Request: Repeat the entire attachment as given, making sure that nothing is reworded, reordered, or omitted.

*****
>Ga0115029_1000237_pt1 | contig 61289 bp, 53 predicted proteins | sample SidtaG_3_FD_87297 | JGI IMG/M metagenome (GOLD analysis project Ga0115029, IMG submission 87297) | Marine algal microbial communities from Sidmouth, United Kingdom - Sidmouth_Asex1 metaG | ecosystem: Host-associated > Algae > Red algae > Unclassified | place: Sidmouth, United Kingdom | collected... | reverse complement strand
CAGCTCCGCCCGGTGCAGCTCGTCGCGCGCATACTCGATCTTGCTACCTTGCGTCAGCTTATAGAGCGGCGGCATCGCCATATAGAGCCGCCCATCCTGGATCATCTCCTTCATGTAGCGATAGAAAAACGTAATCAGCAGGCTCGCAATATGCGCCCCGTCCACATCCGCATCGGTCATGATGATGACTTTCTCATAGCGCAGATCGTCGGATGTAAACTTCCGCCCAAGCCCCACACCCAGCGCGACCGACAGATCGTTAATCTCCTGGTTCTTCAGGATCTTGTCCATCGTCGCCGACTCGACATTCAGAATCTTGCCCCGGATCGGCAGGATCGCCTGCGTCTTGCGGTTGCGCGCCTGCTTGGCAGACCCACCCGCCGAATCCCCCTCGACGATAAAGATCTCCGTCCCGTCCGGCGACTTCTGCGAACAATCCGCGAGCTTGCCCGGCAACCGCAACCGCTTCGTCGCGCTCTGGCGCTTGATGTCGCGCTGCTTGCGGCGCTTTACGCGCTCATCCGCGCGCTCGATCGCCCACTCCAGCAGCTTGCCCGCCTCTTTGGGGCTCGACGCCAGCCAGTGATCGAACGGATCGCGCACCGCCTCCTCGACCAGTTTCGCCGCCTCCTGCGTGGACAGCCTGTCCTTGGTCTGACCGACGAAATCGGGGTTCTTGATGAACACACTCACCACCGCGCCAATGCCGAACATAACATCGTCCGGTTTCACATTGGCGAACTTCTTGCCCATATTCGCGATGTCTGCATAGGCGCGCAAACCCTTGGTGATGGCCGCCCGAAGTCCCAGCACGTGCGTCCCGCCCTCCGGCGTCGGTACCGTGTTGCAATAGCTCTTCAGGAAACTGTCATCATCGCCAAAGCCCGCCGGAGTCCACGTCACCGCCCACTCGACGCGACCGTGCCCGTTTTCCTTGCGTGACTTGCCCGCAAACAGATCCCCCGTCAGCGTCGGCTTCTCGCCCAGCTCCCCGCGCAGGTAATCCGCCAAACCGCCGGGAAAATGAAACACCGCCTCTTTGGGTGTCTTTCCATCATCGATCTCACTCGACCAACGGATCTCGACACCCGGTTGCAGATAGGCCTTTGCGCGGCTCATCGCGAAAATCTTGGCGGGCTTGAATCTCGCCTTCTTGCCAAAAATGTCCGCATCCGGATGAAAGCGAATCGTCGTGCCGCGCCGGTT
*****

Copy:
>Ga0115029_1000237_pt1 | contig 61289 bp, 53 predicted proteins | sample SidtaG_3_FD_87297 | JGI IMG/M metagenome (GOLD analysis project Ga0115029, IMG submission 87297) | Marine algal microbial communities from Sidmouth, United Kingdom - Sidmouth_Asex1 metaG | ecosystem: Host-associated > Algae > Red algae > Unclassified | place: Sidmouth, United Kingdom | collected... | reverse complement strand
CAGCTCCGCCCGGTGCAGCTCGTCGCGCGCATACTCGATCTTGCTACCTTGCGTCAGCTTATAGAGCGGCGGCATCGCCATATAGAGCCGCCCATCCTGGATCATCTCCTTCATGTAGCGATAGAAAAACGTAATCAGCAGGCTCGCAATATGCGCCCCGTCCACATCCGCATCGGTCATGATGATGACTTTCTCATAGCGCAGATCGTCGGATGTAAACTTCCGCCCAAGCCCCACACCCAGCGCGACCGACAGATCGTTAATCTCCTGGTTCTTCAGGATCTTGTCCATCGTCGCCGACTCGACATTCAGAATCTTGCCCCGGATCGGCAGGATCGCCTGCGTCTTGCGGTTGCGCGCCTGCTTGGCAGACCCACCCGCCGAATCCCCCTCGACGATAAAGATCTCCGTCCCGTCCGGCGACTTCTGCGAACAATCCGCGAGCTTGCCCGGCAACCGCAACCGCTTCGTCGCGCTCTGGCGCTTGATGTCGCGCTGCTTGCGGCGCTTTACGCGCTCATCCGCGCGCTCGATCGCCCACTCCAGCAGCTTGCCCGCCTCTTTGGGGCTCGACGCCAGCCAGTGATCGAACGGATCGCGCACCGCCTCCTCGACCAGTTTCGCCGCCTCCTGCGTGGACAGCCTGTCCTTGGTCTGACCGACGAAATCGGGGTTCTTGATGAACACACTCACCACCGCGCCAATGCCGAACATAACATCGTCCGGTTTCACATTGGCGAACTTCTTGCCCATATTCGCGATGTCTGCATAGGCGCGCAAACCCTTGGTGATGGCCGCCCGAAGTCCCAGCACGTGCGTCCCGCCCTCCGGCGTCGGTACCGTGTTGCAATAGCTCTTCAGGAAACTGTCATCATCGCCAAAGCCCGCCGGAGTCCACGTCACCGCCCACTCGACGCGACCGTGCCCGTTTTCCTTGCGTGACTTGCCCGCAAACAGATCCCCCGTCAGCGTCGGCTTCTCGCCCAGCTCCCCGCGCAGGTAATCCGCCAAACCGCCGGGAAAATGAAACACCGCCTCTTTGGGTGTCTTTCCATCATCGATCTCACTCGACCAACGGATCTCGACACCCGGTTGCAGATAGGCCTTTGCGCGGCTCATCGCGAAAATCTTGGCGGGCTTGAATCTCGCCTTCTTGCCAAAAATGTCCGCATCCGGATGAAAGCGAATCGTCGTGCCGCGCCGGTT